A national consultative workshop on the development of a National Action Plan (NAP) on Business and Human Rights has been held in Kumasi for key public sector actors.
Ghana has an obligation to develop a NAP to implement the United Nations Guiding Principles (UNGPs) on Business and Human Rights.
The UNGPs are a global framework to ensure states perform their obligation to protect the fundamental human rights of all persons in their country, and businesses comply with existing human rights laws or regimes both internationally and national.
It is also to address human rights abuses arising out of the negative impacts of their business operations.
To achieve the desired aims of the UNGPs, Ghana, with support from the Danish Institute of Human Rights (DIHR) conducted a National Baseline Assessment to identify the existing gaps within the human rights ecosystem.
Subsequently, the country launched the National Baseline Assessment (NBA) and commissioned an 18-member Steering Committee, Co-Chaired by the Commission on Human Rights and Administrative Justice and the Office of the Attorney General and Ministry of Justice, to draft the NAP.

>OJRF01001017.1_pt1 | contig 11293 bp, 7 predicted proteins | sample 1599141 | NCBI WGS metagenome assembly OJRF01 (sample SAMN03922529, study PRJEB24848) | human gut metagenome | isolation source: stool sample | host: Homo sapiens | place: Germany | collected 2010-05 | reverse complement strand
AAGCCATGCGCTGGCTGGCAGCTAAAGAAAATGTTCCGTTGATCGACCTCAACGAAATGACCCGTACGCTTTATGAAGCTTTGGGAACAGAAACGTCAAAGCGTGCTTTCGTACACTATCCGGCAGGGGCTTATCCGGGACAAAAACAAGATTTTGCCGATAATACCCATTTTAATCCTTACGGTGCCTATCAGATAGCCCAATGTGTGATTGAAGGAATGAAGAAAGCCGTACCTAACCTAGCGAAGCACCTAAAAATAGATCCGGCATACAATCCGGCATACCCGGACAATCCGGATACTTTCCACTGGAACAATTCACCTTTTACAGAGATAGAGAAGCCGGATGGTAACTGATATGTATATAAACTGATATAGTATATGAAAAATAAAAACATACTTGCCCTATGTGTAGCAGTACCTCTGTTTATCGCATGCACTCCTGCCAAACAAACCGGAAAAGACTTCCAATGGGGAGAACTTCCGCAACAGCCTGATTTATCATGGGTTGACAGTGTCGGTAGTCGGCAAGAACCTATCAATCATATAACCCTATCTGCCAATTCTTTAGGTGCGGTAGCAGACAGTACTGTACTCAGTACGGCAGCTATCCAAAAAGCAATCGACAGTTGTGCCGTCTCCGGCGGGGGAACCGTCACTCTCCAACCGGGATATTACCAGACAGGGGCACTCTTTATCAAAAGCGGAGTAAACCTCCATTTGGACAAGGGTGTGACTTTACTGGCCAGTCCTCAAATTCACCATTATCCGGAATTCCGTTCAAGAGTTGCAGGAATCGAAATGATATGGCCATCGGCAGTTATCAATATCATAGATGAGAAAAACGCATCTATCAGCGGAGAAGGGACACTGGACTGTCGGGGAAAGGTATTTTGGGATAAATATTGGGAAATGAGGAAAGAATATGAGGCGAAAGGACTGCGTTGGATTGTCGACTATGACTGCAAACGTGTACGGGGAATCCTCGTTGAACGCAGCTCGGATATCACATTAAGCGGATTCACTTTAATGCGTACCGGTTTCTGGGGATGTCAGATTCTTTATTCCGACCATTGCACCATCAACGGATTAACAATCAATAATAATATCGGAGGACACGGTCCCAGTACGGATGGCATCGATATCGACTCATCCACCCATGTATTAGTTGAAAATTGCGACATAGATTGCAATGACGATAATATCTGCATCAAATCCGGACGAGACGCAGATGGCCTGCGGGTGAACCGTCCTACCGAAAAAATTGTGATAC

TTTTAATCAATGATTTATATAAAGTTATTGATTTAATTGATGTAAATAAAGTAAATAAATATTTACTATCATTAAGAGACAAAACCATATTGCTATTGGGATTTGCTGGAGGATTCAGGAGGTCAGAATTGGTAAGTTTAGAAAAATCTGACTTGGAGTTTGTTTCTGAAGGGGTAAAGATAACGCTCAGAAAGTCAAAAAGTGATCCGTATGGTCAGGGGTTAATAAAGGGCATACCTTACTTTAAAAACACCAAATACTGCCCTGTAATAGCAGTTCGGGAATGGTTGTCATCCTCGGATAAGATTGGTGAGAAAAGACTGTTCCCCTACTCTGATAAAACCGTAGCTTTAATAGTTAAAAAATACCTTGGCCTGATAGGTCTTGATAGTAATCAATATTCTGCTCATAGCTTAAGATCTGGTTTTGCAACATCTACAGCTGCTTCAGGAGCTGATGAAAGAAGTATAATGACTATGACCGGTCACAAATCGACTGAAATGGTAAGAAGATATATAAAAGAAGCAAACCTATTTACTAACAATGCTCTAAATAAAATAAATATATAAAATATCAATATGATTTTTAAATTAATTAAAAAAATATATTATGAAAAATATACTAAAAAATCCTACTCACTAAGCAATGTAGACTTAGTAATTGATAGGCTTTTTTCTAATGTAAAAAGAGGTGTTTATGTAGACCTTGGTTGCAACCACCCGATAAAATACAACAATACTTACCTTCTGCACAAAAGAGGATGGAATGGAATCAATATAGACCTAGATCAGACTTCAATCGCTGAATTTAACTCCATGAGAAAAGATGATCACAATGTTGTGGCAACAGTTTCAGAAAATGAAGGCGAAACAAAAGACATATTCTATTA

Funded by the Oxfam and Frederick Ebert Stiftung, the goal is to provide a blueprint and guidance to state actors to work within the confines of the laws and be accountable to the people to ensure the protection of their human rights.
It is against this background that the Steering Committee has been holding national consultative workshops across the 16 regions of Ghana to sensitise stakeholders on the concept of human rights, apprise them on the gaps identified under the NBA and ultimately to solicit their inputs into the National Action Plan.
The Kumasi workshop was the last in the series of engagements by the committee to put together the NAP.
Mrs Mary Adjeley Nartey, Co-Chair of the Steering Committee, said a resilient NAP required inclusive and participatory approach and a sustainable implementation.
Stakeholder engagement is a way to deepen democracy and take cognisance of peculiarities across the various regions to ensure a holistic implementation of the plan.
She reminded the participants of how their valuable contributions could shape the final plan and make it national in character.
‘As state actors your valuable and rich inputs, suggestions, comments and recommendations are necessary to ensure ownership of the plan, as well as its holistic and nationwide implementation,’ she said.
Source: Ghana News Agency